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Fish may have once swum across the Sahara, a finding that could shed light on how humanity made its way out of Africa, researchers said.
The cradle of humanity lies south of the Sahara, which begs the question as to how our species made its way past it. The Sahara is the largest hot desert in the world, and would seem a major barrier for any humans striving to migrate off the continent.
Now it turns out the Sahara might not have been quite as impassable as once thought — not only for humanity, but for fish as well.
"Fish appeared to have swam across the Sahara during its last wet phase sometime between 10,000 and 6,000 years ago," researcher Nick Drake, a geographer at King's College London, told LiveScience. "The Sahara is not a barrier to the migrations of animals and people. Thus it is possible — likely? —that early modern humans did so, and this could explain how we got out of Africa."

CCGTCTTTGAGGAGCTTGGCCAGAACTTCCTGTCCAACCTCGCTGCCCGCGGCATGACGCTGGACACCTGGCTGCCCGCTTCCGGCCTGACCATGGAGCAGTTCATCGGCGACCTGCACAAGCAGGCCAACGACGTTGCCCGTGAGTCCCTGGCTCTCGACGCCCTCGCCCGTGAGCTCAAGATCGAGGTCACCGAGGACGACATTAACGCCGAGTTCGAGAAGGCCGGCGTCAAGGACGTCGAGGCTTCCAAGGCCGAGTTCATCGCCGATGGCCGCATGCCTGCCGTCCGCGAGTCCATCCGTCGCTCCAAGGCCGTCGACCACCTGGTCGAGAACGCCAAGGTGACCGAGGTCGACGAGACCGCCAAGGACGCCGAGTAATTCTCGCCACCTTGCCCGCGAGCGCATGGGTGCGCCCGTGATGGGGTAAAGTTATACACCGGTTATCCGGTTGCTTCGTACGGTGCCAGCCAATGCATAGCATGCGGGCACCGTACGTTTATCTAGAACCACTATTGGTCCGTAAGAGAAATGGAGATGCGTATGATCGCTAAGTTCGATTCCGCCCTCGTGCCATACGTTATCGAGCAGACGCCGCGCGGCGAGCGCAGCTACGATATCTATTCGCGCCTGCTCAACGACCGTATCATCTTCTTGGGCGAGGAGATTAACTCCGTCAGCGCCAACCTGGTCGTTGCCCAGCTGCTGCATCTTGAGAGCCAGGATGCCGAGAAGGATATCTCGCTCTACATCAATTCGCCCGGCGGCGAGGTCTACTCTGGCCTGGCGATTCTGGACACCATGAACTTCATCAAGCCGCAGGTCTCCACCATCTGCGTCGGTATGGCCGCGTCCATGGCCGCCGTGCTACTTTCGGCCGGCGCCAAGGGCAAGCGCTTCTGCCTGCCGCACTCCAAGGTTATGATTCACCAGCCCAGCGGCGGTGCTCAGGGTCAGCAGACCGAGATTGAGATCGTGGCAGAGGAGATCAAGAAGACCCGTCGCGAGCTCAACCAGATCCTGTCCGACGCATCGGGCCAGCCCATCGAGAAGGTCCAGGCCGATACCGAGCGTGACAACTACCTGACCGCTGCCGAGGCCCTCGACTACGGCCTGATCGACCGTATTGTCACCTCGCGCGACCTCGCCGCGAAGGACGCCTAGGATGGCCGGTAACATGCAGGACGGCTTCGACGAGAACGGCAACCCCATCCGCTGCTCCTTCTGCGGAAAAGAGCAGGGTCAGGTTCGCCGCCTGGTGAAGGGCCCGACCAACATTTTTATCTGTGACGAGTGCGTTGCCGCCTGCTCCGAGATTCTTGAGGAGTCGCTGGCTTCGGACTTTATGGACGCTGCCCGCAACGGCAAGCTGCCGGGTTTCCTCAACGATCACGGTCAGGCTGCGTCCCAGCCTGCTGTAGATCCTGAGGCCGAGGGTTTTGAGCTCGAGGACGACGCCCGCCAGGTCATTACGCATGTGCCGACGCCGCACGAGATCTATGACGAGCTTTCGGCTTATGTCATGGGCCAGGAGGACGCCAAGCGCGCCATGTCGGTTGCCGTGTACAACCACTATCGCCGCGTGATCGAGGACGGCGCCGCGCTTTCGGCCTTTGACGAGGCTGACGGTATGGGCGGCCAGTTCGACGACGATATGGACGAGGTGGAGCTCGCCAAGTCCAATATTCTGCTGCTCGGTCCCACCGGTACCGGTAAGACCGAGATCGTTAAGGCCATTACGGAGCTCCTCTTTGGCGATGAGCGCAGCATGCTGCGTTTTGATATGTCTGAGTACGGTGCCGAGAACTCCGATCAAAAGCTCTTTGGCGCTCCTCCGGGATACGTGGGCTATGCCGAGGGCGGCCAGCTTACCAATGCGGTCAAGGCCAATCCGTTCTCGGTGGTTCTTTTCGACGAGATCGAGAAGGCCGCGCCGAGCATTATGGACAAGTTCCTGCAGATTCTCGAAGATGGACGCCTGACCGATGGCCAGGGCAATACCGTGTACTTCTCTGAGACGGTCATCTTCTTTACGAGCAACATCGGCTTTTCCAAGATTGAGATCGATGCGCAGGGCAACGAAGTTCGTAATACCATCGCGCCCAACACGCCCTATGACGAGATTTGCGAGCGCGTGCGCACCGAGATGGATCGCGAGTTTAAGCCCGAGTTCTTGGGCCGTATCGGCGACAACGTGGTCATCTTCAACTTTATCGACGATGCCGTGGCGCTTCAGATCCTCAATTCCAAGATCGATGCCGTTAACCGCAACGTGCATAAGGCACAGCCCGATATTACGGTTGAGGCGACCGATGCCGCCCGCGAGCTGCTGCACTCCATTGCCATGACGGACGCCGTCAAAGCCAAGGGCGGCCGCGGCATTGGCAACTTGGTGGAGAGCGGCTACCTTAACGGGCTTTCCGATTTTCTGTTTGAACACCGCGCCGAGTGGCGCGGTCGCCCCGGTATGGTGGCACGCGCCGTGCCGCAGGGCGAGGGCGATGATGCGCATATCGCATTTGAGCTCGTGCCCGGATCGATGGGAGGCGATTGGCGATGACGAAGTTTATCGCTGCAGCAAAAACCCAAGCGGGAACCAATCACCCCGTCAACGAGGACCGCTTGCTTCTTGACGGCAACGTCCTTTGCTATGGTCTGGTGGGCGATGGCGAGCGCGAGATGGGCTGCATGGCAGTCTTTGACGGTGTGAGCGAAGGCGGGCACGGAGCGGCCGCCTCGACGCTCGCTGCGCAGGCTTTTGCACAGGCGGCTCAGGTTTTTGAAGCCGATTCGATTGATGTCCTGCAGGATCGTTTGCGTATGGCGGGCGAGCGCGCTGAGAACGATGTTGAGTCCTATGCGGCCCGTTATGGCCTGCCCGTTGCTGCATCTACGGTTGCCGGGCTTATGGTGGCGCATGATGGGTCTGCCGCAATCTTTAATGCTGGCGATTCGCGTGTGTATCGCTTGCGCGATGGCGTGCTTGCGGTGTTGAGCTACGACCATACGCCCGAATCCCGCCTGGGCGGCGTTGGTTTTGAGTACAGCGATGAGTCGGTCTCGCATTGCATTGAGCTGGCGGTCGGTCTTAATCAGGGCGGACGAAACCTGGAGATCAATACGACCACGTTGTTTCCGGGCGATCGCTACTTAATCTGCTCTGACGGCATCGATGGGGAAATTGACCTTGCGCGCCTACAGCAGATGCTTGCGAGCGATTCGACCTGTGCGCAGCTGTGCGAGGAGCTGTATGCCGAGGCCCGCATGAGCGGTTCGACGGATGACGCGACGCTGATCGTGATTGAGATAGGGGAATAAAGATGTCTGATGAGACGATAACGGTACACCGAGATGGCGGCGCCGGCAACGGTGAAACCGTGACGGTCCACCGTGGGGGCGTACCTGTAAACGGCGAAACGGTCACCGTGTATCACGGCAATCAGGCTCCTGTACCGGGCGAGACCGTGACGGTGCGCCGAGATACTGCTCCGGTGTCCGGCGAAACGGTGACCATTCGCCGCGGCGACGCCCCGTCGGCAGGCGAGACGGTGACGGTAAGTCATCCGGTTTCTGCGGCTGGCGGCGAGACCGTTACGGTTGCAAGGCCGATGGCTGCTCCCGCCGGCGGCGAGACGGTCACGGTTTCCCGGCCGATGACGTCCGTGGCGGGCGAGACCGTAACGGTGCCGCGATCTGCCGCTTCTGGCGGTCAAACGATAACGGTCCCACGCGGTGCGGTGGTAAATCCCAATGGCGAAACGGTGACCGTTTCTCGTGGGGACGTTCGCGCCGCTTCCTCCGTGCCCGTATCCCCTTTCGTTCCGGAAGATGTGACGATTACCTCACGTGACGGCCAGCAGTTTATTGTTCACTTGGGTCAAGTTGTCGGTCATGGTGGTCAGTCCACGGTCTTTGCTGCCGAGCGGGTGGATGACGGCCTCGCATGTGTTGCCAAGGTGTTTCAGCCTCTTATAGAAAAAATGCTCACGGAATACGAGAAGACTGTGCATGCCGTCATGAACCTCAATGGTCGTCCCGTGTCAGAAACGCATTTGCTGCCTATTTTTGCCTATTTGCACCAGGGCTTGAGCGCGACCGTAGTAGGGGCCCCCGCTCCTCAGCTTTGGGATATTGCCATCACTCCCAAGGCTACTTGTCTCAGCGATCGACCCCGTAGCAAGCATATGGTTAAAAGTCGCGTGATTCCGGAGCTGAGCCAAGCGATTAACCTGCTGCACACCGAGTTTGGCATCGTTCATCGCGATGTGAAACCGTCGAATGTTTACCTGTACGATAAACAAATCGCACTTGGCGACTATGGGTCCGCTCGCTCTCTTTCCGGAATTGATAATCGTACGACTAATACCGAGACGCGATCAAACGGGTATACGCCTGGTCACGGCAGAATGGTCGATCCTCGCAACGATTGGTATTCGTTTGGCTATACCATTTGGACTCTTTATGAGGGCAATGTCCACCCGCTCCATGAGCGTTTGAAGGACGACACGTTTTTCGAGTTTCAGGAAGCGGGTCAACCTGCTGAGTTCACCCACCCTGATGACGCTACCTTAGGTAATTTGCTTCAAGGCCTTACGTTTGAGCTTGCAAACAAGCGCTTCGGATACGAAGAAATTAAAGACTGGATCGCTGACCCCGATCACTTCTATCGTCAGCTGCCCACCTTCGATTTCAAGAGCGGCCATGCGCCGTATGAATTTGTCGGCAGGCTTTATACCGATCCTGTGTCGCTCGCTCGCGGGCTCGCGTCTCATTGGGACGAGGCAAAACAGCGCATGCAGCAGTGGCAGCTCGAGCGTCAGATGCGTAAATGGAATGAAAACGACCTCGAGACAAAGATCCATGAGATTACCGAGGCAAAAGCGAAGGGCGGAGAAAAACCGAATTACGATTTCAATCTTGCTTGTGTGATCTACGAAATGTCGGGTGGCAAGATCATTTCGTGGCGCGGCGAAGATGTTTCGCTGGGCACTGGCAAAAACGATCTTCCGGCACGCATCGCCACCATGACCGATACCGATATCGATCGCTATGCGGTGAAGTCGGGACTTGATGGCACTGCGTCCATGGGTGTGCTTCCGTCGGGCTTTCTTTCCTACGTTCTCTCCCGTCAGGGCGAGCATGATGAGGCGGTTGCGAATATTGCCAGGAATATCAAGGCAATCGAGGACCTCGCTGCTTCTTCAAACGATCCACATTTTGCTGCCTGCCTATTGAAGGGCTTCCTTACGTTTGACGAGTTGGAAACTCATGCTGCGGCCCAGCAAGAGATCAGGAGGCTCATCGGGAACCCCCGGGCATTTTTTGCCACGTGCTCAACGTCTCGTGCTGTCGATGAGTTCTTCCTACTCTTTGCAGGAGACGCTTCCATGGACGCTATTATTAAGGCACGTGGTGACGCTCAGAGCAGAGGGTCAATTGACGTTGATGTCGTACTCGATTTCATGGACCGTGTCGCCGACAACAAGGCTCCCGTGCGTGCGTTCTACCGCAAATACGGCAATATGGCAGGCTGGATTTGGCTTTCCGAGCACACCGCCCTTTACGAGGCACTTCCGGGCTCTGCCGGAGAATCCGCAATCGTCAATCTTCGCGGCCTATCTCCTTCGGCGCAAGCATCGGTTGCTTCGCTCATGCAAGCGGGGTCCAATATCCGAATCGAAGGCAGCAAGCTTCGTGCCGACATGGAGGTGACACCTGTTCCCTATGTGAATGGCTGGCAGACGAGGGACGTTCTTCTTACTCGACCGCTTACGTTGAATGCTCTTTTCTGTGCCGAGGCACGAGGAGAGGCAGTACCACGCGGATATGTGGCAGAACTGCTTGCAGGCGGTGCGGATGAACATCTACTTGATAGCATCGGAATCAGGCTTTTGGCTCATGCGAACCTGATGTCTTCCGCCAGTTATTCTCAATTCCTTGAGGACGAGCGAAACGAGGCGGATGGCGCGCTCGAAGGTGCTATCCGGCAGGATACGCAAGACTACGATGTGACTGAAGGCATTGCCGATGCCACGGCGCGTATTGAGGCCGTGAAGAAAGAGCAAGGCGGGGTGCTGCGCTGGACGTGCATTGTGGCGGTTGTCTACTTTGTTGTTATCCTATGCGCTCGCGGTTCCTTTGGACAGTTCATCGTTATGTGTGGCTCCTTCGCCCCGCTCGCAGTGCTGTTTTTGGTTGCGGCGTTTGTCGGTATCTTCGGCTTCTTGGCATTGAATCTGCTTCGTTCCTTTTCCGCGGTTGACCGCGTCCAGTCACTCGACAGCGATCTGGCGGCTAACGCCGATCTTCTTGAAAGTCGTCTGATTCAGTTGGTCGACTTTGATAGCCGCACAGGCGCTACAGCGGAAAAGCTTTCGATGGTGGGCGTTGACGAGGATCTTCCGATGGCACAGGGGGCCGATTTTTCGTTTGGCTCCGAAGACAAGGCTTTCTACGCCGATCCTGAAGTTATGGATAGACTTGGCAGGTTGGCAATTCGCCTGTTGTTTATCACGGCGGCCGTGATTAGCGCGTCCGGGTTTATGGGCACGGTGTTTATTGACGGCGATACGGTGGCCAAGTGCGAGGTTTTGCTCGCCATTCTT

If fish could have crossed the Sahara, it is hard to imagine that humans didn't. Analysis of African languages and artifacts suggest that ancient waterways recently affected how humans occupied the Sahara. For instance, speakers of Nilo-Saharan languages once lived across central and southern Sahara, and may have once hunted aquatic creatures with barbed bone points and fish hooks. In addition, ancient lake sediments suggest the Sahara was green roughly 125,000 years ago, back when anatomically modern humans might have begun migrating out of Africa.